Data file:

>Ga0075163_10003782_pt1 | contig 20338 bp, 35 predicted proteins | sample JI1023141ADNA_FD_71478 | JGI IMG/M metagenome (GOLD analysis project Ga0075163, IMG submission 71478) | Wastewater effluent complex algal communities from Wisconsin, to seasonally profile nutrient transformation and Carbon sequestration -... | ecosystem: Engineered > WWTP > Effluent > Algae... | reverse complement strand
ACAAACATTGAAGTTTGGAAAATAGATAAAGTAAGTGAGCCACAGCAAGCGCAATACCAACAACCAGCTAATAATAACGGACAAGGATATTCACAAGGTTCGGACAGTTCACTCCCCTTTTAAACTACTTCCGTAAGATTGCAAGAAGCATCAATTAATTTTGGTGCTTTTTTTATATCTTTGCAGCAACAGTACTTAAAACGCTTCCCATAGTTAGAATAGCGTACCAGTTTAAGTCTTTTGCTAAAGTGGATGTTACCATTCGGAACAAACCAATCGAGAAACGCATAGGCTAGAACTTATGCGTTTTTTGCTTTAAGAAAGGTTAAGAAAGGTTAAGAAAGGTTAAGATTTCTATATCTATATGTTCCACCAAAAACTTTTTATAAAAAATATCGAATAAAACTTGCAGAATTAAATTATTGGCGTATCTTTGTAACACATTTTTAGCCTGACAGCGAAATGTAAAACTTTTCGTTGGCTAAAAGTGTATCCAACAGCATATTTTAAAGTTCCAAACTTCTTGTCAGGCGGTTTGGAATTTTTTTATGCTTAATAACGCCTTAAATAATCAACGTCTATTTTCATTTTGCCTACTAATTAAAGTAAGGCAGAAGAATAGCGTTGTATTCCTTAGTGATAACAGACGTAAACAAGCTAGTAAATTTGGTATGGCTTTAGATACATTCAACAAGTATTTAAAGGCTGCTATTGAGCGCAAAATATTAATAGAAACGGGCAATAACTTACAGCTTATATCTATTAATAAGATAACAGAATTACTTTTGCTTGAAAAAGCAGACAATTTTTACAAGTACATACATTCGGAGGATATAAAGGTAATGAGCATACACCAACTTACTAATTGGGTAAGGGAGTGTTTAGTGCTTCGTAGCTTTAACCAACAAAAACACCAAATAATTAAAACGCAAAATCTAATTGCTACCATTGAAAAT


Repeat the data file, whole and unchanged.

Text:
>Ga0075163_10003782_pt1 | contig 20338 bp, 35 predicted proteins | sample JI1023141ADNA_FD_71478 | JGI IMG/M metagenome (GOLD analysis project Ga0075163, IMG submission 71478) | Wastewater effluent complex algal communities from Wisconsin, to seasonally profile nutrient transformation and Carbon sequestration -... | ecosystem: Engineered > WWTP > Effluent > Algae... | reverse complement strand
ACAAACATTGAAGTTTGGAAAATAGATAAAGTAAGTGAGCCACAGCAAGCGCAATACCAACAACCAGCTAATAATAACGGACAAGGATATTCACAAGGTTCGGACAGTTCACTCCCCTTTTAAACTACTTCCGTAAGATTGCAAGAAGCATCAATTAATTTTGGTGCTTTTTTTATATCTTTGCAGCAACAGTACTTAAAACGCTTCCCATAGTTAGAATAGCGTACCAGTTTAAGTCTTTTGCTAAAGTGGATGTTACCATTCGGAACAAACCAATCGAGAAACGCATAGGCTAGAACTTATGCGTTTTTTGCTTTAAGAAAGGTTAAGAAAGGTTAAGAAAGGTTAAGATTTCTATATCTATATGTTCCACCAAAAACTTTTTATAAAAAATATCGAATAAAACTTGCAGAATTAAATTATTGGCGTATCTTTGTAACACATTTTTAGCCTGACAGCGAAATGTAAAACTTTTCGTTGGCTAAAAGTGTATCCAACAGCATATTTTAAAGTTCCAAACTTCTTGTCAGGCGGTTTGGAATTTTTTTATGCTTAATAACGCCTTAAATAATCAACGTCTATTTTCATTTTGCCTACTAATTAAAGTAAGGCAGAAGAATAGCGTTGTATTCCTTAGTGATAACAGACGTAAACAAGCTAGTAAATTTGGTATGGCTTTAGATACATTCAACAAGTATTTAAAGGCTGCTATTGAGCGCAAAATATTAATAGAAACGGGCAATAACTTACAGCTTATATCTATTAATAAGATAACAGAATTACTTTTGCTTGAAAAAGCAGACAATTTTTACAAGTACATACATTCGGAGGATATAAAGGTAATGAGCATACACCAACTTACTAATTGGGTAAGGGAGTGTTTAGTGCTTCGTAGCTTTAACCAACAAAAACACCAAATAATTAAAACGCAAAATCTAATTGCTACCATTGAAAAT